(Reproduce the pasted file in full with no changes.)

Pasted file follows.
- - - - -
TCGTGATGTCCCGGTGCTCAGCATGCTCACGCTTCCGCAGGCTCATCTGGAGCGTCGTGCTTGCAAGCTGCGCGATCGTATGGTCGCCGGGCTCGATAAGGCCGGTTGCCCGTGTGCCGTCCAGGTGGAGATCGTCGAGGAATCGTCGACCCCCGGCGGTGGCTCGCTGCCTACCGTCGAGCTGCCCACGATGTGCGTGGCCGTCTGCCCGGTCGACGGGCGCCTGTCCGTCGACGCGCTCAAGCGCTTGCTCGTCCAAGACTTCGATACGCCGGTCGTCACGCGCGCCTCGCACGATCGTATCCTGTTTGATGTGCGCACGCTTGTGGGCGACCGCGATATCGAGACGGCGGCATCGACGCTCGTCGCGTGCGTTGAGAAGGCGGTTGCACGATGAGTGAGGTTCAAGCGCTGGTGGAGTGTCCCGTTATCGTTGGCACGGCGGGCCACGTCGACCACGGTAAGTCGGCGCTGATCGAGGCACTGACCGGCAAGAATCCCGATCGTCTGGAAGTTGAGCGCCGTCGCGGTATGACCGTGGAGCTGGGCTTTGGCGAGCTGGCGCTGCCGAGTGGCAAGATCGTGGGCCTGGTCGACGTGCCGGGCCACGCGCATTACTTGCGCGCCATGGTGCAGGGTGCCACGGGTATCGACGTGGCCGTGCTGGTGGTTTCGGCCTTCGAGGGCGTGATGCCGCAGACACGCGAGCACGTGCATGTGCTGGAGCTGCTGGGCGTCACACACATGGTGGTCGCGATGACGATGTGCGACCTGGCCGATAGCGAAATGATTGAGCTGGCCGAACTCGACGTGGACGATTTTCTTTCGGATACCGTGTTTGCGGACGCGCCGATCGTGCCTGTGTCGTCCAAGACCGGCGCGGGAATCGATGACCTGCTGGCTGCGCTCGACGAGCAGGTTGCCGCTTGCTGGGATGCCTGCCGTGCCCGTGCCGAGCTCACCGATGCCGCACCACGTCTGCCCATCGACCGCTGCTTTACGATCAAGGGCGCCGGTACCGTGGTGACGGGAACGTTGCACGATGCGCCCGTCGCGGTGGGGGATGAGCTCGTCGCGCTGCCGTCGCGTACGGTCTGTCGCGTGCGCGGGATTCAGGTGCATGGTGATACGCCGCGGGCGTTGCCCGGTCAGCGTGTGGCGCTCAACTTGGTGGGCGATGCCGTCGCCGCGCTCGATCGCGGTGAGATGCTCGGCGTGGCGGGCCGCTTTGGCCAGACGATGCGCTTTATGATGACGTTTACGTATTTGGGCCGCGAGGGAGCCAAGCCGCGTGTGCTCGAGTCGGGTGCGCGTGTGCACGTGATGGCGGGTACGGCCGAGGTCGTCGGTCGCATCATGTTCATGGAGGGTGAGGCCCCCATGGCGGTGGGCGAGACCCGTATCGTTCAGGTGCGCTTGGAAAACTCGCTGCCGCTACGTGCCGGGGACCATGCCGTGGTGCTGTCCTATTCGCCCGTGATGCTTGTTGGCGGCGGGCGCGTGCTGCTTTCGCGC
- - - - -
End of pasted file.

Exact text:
TCGTGATGTCCCGGTGCTCAGCATGCTCACGCTTCCGCAGGCTCATCTGGAGCGTCGTGCTTGCAAGCTGCGCGATCGTATGGTCGCCGGGCTCGATAAGGCCGGTTGCCCGTGTGCCGTCCAGGTGGAGATCGTCGAGGAATCGTCGACCCCCGGCGGTGGCTCGCTGCCTACCGTCGAGCTGCCCACGATGTGCGTGGCCGTCTGCCCGGTCGACGGGCGCCTGTCCGTCGACGCGCTCAAGCGCTTGCTCGTCCAAGACTTCGATACGCCGGTCGTCACGCGCGCCTCGCACGATCGTATCCTGTTTGATGTGCGCACGCTTGTGGGCGACCGCGATATCGAGACGGCGGCATCGACGCTCGTCGCGTGCGTTGAGAAGGCGGTTGCACGATGAGTGAGGTTCAAGCGCTGGTGGAGTGTCCCGTTATCGTTGGCACGGCGGGCCACGTCGACCACGGTAAGTCGGCGCTGATCGAGGCACTGACCGGCAAGAATCCCGATCGTCTGGAAGTTGAGCGCCGTCGCGGTATGACCGTGGAGCTGGGCTTTGGCGAGCTGGCGCTGCCGAGTGGCAAGATCGTGGGCCTGGTCGACGTGCCGGGCCACGCGCATTACTTGCGCGCCATGGTGCAGGGTGCCACGGGTATCGACGTGGCCGTGCTGGTGGTTTCGGCCTTCGAGGGCGTGATGCCGCAGACACGCGAGCACGTGCATGTGCTGGAGCTGCTGGGCGTCACACACATGGTGGTCGCGATGACGATGTGCGACCTGGCCGATAGCGAAATGATTGAGCTGGCCGAACTCGACGTGGACGATTTTCTTTCGGATACCGTGTTTGCGGACGCGCCGATCGTGCCTGTGTCGTCCAAGACCGGCGCGGGAATCGATGACCTGCTGGCTGCGCTCGACGAGCAGGTTGCCGCTTGCTGGGATGCCTGCCGTGCCCGTGCCGAGCTCACCGATGCCGCACCACGTCTGCCCATCGACCGCTGCTTTACGATCAAGGGCGCCGGTACCGTGGTGACGGGAACGTTGCACGATGCGCCCGTCGCGGTGGGGGATGAGCTCGTCGCGCTGCCGTCGCGTACGGTCTGTCGCGTGCGCGGGATTCAGGTGCATGGTGATACGCCGCGGGCGTTGCCCGGTCAGCGTGTGGCGCTCAACTTGGTGGGCGATGCCGTCGCCGCGCTCGATCGCGGTGAGATGCTCGGCGTGGCGGGCCGCTTTGGCCAGACGATGCGCTTTATGATGACGTTTACGTATTTGGGCCGCGAGGGAGCCAAGCCGCGTGTGCTCGAGTCGGGTGCGCGTGTGCACGTGATGGCGGGTACGGCCGAGGTCGTCGGTCGCATCATGTTCATGGAGGGTGAGGCCCCCATGGCGGTGGGCGAGACCCGTATCGTTCAGGTGCGCTTGGAAAACTCGCTGCCGCTACGTGCCGGGGACCATGCCGTGGTGCTGTCCTATTCGCCCGTGATGCTTGTTGGCGGCGGGCGCGTGCTGCTTTCGCGC